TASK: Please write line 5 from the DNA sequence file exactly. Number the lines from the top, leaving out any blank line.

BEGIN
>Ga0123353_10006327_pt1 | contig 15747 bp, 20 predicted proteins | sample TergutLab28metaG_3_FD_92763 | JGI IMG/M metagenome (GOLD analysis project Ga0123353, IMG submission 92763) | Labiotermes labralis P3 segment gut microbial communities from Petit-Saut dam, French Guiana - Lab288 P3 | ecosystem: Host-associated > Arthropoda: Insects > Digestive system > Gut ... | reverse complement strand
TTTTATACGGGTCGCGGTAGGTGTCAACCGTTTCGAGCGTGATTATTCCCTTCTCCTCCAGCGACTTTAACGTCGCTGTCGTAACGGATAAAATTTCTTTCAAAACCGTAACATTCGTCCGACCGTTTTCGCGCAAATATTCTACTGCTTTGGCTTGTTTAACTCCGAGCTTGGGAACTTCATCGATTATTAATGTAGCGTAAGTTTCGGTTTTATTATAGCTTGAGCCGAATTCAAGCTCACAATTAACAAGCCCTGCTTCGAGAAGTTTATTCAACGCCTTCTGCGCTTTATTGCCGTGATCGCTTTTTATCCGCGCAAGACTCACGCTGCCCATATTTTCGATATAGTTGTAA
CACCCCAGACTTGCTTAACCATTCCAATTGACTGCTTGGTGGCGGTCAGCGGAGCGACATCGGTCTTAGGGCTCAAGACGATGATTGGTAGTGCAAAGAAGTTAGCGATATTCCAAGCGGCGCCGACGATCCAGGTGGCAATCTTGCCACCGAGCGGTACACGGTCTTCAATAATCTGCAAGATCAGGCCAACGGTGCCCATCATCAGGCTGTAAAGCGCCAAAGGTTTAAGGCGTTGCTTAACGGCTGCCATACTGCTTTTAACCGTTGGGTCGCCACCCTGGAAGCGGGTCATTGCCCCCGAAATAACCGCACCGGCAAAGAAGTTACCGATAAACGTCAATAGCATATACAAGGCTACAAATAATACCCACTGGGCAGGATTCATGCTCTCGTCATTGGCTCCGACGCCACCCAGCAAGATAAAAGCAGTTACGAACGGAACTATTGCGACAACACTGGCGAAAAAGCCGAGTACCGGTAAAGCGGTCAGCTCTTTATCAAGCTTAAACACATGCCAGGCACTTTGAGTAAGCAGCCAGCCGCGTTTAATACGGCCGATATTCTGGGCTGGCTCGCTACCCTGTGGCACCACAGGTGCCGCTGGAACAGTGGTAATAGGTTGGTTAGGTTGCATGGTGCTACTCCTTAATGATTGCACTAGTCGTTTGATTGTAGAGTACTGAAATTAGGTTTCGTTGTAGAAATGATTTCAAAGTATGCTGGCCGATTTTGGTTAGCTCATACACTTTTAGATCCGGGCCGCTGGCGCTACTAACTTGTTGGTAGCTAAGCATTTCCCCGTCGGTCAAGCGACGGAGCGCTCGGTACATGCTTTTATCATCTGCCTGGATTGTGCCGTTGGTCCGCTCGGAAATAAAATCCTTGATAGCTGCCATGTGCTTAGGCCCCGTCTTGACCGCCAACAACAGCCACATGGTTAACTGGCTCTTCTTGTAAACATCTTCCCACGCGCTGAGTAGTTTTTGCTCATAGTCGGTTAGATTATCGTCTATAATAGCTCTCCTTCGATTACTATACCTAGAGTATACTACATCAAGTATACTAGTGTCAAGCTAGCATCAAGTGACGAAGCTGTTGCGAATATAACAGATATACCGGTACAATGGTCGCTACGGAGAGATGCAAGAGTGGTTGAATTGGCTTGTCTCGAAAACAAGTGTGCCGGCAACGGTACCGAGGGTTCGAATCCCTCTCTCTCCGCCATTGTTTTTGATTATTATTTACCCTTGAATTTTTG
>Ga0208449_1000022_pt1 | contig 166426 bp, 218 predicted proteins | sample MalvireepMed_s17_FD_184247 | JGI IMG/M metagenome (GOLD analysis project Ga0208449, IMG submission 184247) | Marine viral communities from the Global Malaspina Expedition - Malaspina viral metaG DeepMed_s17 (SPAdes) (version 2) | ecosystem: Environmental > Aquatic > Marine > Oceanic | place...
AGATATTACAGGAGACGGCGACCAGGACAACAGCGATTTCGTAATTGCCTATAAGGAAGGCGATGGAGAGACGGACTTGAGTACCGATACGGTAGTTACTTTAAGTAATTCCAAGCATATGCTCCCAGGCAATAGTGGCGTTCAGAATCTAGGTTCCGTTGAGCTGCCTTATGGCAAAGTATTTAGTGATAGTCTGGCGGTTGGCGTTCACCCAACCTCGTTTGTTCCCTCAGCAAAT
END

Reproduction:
AGATATTACAGGAGACGGCGACCAGGACAACAGCGATTTCGTAATTGCCTATAAGGAAGGCGATGGAGAGACGGACTTGAGTACCGATACGGTAGTTACTTTAAGTAATTCCAAGCATATGCTCCCAGGCAATAGTGGCGTTCAGAATCTAGGTTCCGTTGAGCTGCCTTATGGCAAAGTATTTAGTGATAGTCTGGCGGTTGGCGTTCACCCAACCTCGTTTGTTCCCTCAGCAAAT